Thursday, February 02, 2017
The Return of James Gaffigan at the SF Symphony
After the Women's March two Saturdays ago, we went to Davies Hall to hear guest conductor James Gaffigan lead the San Francisco Symphony. Gaffigan was the associate conductor of the orchestra from 2006 and 2009 before launching an international career based mostly out of Europe. I was a big fan when he was the associate, particularly in his handling of Mozart with the SF Symphony, so I went into the Saturday concert with high hopes which were met and exceeded in a marvelous range of Russian and Austrian music.
The concert started with Mussorgsky's original orchestration for A Night on Bald Mountain from 1867. I like most of Rimsky-Korsakov's orchestrations of Mussorgsky's music, which are big and plush and smooth, but the composer's originals are generally weirder, starker, and more interesting. This newly rediscovered version, published for the first time in 1968, was no exception. The orchestra gave a rich, colorful performance of familiar music that sounded brand new.
This was followed by Prokofiev's 1935 Violin Concerto No. 2, written while he was bouncing around from the U.S. to France to Russia and elsewhere around the globe. Even though I know and love much of Prokofiev's music, this is a major piece I had somehow never heard before, and it has become an instant favorite. Listening to different versions on YouTube (the favorite was an old recording with violinist David Oistrakh, pictured above playing chess with Prokofiev), the piece became an enchanting earworm. After a brilliant first movement, the Andante revolves around one of the sweetest, simplest melodies Prokofiev ever wrote, and the final movement is a demonic corker with motoric, dissonant thrusts of the violin embroidered with castanets, in a nod to Madrid where the concerto premiered.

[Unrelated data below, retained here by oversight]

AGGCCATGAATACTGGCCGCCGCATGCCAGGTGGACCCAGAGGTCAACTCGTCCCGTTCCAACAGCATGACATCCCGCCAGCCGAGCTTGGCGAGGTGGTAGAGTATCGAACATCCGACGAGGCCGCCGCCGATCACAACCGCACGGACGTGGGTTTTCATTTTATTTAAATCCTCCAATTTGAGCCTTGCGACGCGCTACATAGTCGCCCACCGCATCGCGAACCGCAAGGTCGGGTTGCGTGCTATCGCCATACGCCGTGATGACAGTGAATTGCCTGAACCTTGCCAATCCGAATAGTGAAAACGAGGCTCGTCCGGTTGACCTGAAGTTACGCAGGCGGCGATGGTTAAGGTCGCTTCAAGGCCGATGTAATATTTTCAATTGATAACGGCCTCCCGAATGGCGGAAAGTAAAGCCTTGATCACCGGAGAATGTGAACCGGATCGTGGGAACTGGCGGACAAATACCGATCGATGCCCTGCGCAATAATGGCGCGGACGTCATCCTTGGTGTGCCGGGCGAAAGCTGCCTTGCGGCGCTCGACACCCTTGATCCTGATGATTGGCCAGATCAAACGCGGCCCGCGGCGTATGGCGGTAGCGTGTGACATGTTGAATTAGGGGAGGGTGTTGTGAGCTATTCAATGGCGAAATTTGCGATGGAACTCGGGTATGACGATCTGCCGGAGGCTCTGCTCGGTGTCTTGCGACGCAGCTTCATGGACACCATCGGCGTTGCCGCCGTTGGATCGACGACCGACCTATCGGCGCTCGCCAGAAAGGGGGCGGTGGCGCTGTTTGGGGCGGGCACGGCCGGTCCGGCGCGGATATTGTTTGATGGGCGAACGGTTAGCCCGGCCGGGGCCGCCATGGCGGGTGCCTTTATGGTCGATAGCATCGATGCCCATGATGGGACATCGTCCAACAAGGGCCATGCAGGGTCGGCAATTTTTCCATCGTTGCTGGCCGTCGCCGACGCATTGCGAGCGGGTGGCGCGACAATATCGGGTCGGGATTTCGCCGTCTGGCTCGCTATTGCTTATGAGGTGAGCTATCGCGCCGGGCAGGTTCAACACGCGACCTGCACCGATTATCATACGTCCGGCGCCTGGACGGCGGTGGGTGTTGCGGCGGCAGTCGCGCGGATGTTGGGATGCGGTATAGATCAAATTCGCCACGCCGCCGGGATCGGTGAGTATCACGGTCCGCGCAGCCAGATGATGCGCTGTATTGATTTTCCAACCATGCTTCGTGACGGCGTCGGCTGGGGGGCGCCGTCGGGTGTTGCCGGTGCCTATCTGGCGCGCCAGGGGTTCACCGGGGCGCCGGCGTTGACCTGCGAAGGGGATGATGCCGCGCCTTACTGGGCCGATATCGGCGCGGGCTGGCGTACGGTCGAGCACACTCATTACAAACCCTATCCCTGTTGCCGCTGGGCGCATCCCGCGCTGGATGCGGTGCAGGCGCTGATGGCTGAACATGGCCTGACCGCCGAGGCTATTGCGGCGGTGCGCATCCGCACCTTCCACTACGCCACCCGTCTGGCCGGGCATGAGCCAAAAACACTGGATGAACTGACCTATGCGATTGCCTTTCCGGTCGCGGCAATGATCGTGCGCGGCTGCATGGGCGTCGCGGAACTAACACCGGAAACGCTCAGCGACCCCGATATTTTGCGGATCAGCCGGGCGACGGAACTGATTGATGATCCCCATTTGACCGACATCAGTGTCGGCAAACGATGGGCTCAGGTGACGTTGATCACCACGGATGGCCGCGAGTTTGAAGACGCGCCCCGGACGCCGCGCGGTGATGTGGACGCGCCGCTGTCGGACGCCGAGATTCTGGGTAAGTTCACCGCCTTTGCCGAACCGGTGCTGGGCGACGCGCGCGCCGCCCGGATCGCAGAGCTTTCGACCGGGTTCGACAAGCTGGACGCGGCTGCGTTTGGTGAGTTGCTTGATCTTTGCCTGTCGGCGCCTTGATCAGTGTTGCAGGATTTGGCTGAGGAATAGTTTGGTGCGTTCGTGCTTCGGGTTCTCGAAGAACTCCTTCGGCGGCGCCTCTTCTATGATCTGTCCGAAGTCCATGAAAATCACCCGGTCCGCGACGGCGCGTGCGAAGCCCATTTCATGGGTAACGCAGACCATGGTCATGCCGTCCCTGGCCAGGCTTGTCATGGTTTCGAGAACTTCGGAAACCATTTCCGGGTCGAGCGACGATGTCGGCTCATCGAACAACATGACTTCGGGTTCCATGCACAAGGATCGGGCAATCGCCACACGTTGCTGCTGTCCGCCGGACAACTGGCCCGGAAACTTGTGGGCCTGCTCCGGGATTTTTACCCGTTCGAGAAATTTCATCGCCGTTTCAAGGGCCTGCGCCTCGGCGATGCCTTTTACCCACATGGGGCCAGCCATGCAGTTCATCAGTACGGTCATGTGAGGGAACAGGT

The young Dutch violinist Simone Lamsma above was the soloist, and the performance was as good or better as any of the recorded versions on YouTube, not to mention that hearing this live makes all the difference. Balancing Prokofiev's competing rhythms between soloist and orchestra in this concerto is a tricky business, and Gaffigan got it just right.
After intermission, the orchestra performed Mozart's Symphony No. 36, which the composer whipped out on commission in four days. It's odd how many conductors go astray with Mozart but Gaffigan seems to have an instinctive affinity for his music, and the musicians responded with a lively performance.
The real surprise of the concert was the finale, the Dance of the Seven Veils from Richard Strauss's opera, Salome. I have never heard the huge orchestra sound this good with the music of Strauss, with a clarity that sounded like Christian Thielemann conducting Elektra at the SF Opera in the early 1990s. If Gaffigan can make an overplayed pops piece like the Dance of the Seven Veils sound this magnificent, imagine what he could do with a whole opera. Please, San Francisco Symphony and San Francisco Opera, invite him back.